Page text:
Bitcoin (BTC) was the original cryptocurrency and remains the largest by market capitalisation, but much of the interest in blockchain today is focused on the Ethereum platform and its Ether (ETH) cryptocurrency, which has seen its market cap soar to $500bn in recent weeks.
Whilst Bitcoin has its own blockchain or ledger, Ethereum is interesting because it provides the blockchain upon which a vast array of other cryptocurrencies operate – it has become the backbone for a large swathe of the crypto market, both with its own Ether token and others such as Tether (USDT), Shiba Inu (SHIB), and Chainlink (LINK).
The Ethereum network currently generates its token, Ether, in a proof-of-work system, similar to that of Bitcoin, but in order to improve scaling, reduce transaction “gas” costs, and reduce its environmental impact next year the platform will move to a proof-of-stake model. In this new model, introduced by the London fork of the platform, transactions will be verified according to how many coins someone holds instead of how many complex computations they have completed. If these changes go smoothly, it should keep Ethereum as the dominant smart contract platform, but the risks are significant.
So, how do you buy Ether?
How to buy Ether (ETH)
1. Understand the risks
As with all cryptocurrencies, there are significant risks in investing in Ether and investing is a gamble. The currency is not backed by any government and holds no intrinsic value, so is only worth what people are willing to pay for it. Prices go up and come down rapidly, with fortunes made and lost within weeks, so anyone thinking about exploring cryptocurrencies should only invest what they are prepared to lose.
2. Find a cryptocurrency exchange
The process of buying Ether is a little different from how you would buy stocks using a brokerage account. This is because cryptocurrencies are traded differently than at the stock exchanges in London (LSE) and New York (NYSE). There are very few brokerages that offer crypto investments.
To acquire crypto, you need to register for an account with a cryptocurrency exchange such as Coinbase, Kraken, Uphold, and Crypto.com. The exchanges allow people to buy and sell a variety of cryptocurrencies, securely hold them in digital wallets, and also convert them into fiat currencies such as Sterling (GBP) or US dollars (USD).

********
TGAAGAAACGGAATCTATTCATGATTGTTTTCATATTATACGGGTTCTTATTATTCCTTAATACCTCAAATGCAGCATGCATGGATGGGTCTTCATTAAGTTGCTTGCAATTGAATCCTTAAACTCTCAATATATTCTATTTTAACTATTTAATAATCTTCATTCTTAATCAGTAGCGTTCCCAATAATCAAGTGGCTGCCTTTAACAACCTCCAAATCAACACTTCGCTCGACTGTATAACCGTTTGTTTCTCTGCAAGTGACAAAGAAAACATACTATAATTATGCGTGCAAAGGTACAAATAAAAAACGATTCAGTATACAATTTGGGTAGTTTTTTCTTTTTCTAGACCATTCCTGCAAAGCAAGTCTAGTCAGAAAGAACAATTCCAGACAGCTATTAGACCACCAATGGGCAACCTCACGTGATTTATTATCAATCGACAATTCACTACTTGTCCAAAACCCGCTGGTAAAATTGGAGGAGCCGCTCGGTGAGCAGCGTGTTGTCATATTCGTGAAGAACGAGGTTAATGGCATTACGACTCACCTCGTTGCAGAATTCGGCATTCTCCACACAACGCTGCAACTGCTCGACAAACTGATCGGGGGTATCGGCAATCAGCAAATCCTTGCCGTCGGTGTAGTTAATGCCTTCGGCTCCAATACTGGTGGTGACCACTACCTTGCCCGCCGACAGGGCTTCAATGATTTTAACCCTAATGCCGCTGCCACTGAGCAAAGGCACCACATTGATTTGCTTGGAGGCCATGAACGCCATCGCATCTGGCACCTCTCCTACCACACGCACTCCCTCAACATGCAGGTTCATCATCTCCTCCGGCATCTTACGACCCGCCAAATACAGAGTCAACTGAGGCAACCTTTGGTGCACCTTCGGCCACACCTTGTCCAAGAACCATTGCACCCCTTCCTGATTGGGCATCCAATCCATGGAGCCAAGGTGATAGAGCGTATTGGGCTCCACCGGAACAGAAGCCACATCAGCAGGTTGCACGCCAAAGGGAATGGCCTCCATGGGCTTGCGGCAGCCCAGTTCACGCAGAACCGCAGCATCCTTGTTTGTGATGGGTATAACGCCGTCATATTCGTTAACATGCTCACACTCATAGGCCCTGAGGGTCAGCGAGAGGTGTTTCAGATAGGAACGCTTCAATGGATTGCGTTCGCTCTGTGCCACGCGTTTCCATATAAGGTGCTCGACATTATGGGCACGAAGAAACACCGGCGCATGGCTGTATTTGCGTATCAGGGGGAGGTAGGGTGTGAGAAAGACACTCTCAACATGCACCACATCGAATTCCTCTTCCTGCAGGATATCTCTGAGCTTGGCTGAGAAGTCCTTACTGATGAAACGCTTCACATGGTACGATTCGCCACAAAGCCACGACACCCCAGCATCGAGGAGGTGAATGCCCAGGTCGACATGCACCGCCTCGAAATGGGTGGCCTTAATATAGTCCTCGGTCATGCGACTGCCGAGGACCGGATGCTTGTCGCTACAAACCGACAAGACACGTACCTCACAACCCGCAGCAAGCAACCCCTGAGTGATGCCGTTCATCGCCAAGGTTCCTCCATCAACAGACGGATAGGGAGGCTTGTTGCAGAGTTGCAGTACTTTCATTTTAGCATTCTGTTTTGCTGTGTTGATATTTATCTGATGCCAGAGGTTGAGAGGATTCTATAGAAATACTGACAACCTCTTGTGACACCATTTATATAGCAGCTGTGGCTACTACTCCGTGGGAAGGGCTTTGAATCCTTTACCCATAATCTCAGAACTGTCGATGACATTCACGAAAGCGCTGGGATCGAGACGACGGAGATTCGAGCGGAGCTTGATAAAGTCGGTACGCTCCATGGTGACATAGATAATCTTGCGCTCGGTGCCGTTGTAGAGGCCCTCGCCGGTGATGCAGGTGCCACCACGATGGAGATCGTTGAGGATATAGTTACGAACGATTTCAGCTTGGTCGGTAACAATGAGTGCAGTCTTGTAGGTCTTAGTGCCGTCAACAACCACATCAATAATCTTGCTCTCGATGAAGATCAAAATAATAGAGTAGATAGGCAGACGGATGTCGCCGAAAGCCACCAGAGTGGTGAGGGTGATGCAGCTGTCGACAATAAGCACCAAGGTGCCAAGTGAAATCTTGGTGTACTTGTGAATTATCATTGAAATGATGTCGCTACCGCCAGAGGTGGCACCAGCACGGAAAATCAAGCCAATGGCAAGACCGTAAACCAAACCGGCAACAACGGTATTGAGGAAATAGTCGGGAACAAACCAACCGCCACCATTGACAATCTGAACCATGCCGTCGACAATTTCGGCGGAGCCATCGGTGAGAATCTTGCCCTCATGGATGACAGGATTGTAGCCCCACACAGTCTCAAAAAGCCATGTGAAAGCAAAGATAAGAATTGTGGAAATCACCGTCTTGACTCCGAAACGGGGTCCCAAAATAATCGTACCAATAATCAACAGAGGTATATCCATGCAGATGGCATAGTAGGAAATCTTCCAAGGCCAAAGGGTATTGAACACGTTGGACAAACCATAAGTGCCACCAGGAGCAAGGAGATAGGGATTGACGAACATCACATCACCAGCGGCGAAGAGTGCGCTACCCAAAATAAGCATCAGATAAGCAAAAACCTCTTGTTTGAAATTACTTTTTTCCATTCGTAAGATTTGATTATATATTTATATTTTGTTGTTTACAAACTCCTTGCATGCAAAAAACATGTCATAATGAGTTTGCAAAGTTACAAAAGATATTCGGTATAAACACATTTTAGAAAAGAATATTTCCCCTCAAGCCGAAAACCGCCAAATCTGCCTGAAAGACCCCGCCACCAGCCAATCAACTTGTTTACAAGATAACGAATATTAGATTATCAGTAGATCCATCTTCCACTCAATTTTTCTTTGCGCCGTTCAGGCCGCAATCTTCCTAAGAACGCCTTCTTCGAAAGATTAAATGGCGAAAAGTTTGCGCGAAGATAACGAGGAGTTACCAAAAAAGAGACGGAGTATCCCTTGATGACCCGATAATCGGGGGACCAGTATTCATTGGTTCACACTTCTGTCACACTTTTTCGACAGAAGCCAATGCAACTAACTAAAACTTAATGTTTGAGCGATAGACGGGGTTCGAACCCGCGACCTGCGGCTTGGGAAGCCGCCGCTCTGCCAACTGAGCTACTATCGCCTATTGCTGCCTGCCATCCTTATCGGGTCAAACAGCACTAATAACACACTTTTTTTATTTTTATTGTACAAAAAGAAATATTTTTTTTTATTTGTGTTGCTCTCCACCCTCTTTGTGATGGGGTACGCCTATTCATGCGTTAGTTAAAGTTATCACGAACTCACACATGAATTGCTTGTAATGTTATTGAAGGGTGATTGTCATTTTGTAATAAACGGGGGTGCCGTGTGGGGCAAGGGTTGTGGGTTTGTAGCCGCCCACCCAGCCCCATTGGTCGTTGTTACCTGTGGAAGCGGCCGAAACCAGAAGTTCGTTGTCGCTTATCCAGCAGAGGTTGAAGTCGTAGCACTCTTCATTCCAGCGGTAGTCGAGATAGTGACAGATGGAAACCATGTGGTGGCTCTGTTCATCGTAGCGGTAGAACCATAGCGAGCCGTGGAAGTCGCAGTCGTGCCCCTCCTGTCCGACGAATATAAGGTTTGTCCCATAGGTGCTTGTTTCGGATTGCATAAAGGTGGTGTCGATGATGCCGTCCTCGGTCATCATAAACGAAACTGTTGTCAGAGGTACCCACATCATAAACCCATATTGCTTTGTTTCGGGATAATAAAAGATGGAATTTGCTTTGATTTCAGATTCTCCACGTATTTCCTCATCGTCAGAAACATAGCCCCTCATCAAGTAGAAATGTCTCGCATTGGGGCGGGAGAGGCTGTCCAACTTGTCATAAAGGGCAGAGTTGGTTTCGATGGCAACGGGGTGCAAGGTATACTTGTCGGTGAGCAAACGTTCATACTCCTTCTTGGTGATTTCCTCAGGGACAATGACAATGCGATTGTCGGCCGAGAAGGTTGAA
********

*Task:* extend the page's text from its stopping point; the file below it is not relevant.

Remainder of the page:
3. Verify your identity and deposit funds into your account
Before buying Ethereum through an exchange, you need to add funds to your account. As exchanges offer financial services and need to comply with complex financial regulations, most will first ask you to verify your identity in much the same way digital banks do when you sign up for an account.
Once you have verified your identity, you can deposit the funds you want to invest into your account by bank transfer, card payment, or via PayPal or Skrill. Each exchange charges different fees on deposits, from zero to three per cent, so make sure to choose the platform that best suits your requirements.
4. Buy the Ether
Once you have an account at an exchange and funds at your disposal then you are ready to buy your Ether. Unlike traditional stock exchanges with set opening and closing times, cryptocurrency exchanges will process transactions 24/7.
To buy your first Ether on an exchange, check for the symbol “ETH” and enter the amount you want to spend. A single Ether token costs over £3,000 ($4,000), so most people will not buy a whole coin and instead choose to buy a fraction of a coin for £10 or £100.
Hold or spend?
Once you have bought your Ether, you then have the option of whether to hold onto your investment, a practice known as “holding” in crypto circles, or whether you want to use the currency to buy goods or services.
As interest has risen in cryptocurrencies in recent years, a wide variety of businesses have started to accept cryptocurrencies like Bitcoin and Ether as forms of payment from restaurants to art auctions. The high risk nature of crypto investment often draws in those that enjoy gambling, and so as a result some of the best online casinos in the UK reviewed by experts in VegasSlotsOnline now accept deposits in cryptocurrencies. And for those that are interested in the burgeoning market for Non-fungible tokens (NFTs), then many of these platforms, like OpenSea and Rarible, only accept payment via cryptocurrencies.
For those who do not plan to spend their Ether, and instead want to hold onto the crypto in the hope that the prices will continue to rise “to the moon”, it may be worth exploring the security of a cold wallet. Many people hold their cryptocurrencies in wallets provided by the exchanges, but some prefer to hold onto their funds in personal wallets they run on their own devices, which can be insecure. “Hot” wallets, which are connected to the internet are required for trading crypto currencies, but it you want to hold onto your investment for years then you can move the crypto to a “cold” wallet, which is disconnected from the internet and therefore unavailable to hackers – but be warned, if you forget the passcode or break the device with your cold wallet then you may lose the crypto forever.